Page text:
“[San Francisco] Pride remains committed to practicing radical inclusion, practicing harm reduction in our space, and supporting those who are marginalized within our community,” the group stated. “We acknowledge and appreciate the steps that have been taken to heal decades of distrust between law enforcement agencies and the LGBTQ+ communities.”

Although the ban has since been reversed following a compromise between San Francisco Pride and the San Francisco Police Officers Pride Alliance, debate still lingers in other major cities with large LGBTQ+ communities.

New York, Seattle, and Denver are among the cities in which activists have banned or requested an absence of uniformed police presence at Pride events.

NYC Pride announced last year it would prohibit uniformed police officers’ participation in its events through at least 2025.

“NYC Pride is unwilling to contribute in any way to creating an atmosphere of fear or harm for members of the community,” the group said in a statement. “The steps being taken by the organization challenge law enforcement to acknowledge their harm and to correct course moving forward, in hopes of making an impactful change.”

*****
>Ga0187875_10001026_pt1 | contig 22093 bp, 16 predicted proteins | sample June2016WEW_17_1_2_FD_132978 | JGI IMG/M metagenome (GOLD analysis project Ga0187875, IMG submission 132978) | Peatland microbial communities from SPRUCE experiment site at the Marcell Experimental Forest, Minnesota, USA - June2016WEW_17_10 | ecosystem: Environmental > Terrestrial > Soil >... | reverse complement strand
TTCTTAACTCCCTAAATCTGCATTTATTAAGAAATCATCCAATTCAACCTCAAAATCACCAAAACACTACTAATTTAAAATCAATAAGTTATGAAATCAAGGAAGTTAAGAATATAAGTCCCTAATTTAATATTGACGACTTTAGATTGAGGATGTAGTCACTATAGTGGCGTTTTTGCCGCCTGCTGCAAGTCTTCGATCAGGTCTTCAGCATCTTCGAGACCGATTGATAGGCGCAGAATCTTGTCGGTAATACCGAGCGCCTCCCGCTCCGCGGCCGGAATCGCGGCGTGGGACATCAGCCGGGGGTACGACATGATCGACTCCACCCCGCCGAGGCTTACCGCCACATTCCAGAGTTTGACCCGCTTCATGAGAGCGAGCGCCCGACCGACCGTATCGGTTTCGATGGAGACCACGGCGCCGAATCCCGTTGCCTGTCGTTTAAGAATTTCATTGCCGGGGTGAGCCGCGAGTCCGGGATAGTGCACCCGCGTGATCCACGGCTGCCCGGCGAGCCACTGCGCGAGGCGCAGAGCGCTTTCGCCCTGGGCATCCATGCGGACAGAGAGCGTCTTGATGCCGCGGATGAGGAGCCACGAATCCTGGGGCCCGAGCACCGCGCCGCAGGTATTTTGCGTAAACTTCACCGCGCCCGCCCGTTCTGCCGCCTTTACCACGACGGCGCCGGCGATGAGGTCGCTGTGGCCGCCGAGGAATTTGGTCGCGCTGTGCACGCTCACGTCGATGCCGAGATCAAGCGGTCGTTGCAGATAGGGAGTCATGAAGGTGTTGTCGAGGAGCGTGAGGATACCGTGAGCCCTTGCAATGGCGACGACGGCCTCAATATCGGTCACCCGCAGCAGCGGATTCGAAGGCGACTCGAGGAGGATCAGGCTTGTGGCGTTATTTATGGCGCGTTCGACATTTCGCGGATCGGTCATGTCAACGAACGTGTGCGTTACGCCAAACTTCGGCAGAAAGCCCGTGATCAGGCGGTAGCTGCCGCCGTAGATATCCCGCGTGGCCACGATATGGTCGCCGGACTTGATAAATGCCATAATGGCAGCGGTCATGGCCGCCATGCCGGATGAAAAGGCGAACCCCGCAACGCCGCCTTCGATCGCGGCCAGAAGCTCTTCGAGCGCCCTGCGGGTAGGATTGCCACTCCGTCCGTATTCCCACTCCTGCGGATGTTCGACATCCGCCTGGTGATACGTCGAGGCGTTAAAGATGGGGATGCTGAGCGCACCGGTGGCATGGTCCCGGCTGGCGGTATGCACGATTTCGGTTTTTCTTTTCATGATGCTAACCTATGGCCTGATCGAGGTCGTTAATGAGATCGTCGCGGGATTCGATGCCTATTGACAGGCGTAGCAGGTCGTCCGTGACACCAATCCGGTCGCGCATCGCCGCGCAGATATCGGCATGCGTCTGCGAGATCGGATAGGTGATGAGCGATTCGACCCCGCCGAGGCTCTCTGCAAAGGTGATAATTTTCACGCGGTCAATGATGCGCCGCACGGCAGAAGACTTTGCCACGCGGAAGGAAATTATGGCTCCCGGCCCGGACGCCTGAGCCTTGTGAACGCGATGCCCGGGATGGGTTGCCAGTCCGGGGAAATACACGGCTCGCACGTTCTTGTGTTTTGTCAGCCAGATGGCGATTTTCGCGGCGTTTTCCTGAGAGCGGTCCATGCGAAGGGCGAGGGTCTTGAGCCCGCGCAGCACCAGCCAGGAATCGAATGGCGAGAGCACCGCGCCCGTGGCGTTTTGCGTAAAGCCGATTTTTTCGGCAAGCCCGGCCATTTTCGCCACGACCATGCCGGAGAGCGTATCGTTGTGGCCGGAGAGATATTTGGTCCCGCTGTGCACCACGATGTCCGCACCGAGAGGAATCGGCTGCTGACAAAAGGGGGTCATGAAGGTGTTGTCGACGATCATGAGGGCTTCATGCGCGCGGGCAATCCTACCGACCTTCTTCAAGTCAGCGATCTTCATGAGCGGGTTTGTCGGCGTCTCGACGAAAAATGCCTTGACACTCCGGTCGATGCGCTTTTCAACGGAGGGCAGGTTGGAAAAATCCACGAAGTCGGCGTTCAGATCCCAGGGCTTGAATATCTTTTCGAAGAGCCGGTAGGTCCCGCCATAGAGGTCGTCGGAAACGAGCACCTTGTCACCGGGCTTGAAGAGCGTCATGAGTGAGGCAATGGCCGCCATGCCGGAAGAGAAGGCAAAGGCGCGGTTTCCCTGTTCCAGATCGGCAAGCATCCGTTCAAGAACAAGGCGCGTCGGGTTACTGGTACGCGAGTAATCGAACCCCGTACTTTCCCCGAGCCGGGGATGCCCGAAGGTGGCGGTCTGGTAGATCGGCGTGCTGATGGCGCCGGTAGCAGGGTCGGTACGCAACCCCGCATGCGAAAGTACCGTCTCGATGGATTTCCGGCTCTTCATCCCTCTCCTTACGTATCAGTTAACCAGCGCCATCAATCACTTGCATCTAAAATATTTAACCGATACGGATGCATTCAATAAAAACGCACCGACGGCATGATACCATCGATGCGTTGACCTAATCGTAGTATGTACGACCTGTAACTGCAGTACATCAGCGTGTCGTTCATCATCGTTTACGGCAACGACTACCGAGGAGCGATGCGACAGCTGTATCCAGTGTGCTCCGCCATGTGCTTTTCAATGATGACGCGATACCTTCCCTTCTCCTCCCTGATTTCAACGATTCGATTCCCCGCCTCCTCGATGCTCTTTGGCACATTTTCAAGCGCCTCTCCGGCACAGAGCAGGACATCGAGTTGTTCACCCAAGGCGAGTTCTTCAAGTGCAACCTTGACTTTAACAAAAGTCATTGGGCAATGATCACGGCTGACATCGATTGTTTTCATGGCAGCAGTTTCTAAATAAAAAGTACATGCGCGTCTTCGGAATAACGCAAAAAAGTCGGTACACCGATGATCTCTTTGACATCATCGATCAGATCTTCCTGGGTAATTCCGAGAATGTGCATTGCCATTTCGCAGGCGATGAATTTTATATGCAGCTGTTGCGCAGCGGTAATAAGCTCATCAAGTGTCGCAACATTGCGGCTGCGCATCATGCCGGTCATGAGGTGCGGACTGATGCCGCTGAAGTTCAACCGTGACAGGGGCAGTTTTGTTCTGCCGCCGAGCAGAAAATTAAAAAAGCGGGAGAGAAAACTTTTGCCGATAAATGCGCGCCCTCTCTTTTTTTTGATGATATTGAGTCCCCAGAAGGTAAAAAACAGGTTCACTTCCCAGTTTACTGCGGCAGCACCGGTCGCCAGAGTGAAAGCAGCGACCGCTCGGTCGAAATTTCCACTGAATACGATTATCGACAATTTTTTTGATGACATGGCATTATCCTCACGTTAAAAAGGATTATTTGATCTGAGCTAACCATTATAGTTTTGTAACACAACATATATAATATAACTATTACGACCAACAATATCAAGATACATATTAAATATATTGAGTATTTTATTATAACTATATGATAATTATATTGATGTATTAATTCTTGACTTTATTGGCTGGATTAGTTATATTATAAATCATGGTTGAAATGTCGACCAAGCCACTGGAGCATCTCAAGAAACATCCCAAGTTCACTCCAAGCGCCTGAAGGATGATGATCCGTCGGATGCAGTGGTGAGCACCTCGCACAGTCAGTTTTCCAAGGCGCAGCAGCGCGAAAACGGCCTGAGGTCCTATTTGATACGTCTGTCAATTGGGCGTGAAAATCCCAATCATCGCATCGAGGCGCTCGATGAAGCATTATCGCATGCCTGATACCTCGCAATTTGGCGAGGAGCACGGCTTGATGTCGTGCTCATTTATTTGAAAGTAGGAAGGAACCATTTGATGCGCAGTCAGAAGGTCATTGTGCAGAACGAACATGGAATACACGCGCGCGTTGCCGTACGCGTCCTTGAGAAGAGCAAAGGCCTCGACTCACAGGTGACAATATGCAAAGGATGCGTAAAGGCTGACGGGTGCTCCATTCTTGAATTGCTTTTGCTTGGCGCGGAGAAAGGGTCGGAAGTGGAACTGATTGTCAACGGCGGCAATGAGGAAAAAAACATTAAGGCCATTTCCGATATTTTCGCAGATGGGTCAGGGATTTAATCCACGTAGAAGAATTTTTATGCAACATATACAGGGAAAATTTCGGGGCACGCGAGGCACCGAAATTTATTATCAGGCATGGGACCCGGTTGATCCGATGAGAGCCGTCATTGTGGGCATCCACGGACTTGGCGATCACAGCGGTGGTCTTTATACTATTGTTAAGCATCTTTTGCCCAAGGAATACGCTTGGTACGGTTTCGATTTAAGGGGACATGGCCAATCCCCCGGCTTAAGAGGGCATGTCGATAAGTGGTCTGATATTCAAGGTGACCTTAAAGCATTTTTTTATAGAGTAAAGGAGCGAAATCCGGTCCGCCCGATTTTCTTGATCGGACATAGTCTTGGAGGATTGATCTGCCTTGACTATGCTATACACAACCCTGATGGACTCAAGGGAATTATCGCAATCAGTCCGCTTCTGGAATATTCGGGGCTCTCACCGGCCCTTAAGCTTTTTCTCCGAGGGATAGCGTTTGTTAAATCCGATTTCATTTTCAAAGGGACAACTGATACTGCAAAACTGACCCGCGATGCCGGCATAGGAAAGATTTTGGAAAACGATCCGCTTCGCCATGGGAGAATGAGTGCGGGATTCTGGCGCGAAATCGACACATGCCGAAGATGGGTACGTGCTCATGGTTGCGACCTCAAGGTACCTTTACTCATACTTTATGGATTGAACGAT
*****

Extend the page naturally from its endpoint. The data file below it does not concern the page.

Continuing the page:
But the bans are not met with open arms by all, with some believing the trend does more harm than good.

The New York Times Editorial Board characterized NYC Pride’s decision as a “misstep.”

“The organizers are certainly within their rights to reduce the number of armed police officers providing security, but let’s be honest: It’s a poke in the eye at law enforcement more than a meaningful action to address police violence or foster a dialogue about law enforcement reform,” said the board in an editorial. “These moves do nothing to celebrate and demonstrate solidarity within the LGBTQ+ community.”

Even among members of the LGBTQ+ community, opinions on banning police from Pride events remain divided.

In their response to NYC Pride’s ban on uniformed police at Pride, the New York Times Editorial Board cited a 2019 poll of 801 LGBTQ+ Americans conducted by Whitman Insight Strategies and Buzzfeed that found 79 percent of respondents favored having police participation in Pride events.

In D.C., the situation is a bit confusing. The Capital Pride Alliance adopted a policy in 2018 that bans uniformed police from participating in the Pride parade it organizes. The ban remained in place last year, and the Capital Pride Alliance has not publicly stated any change or retraction of the policy.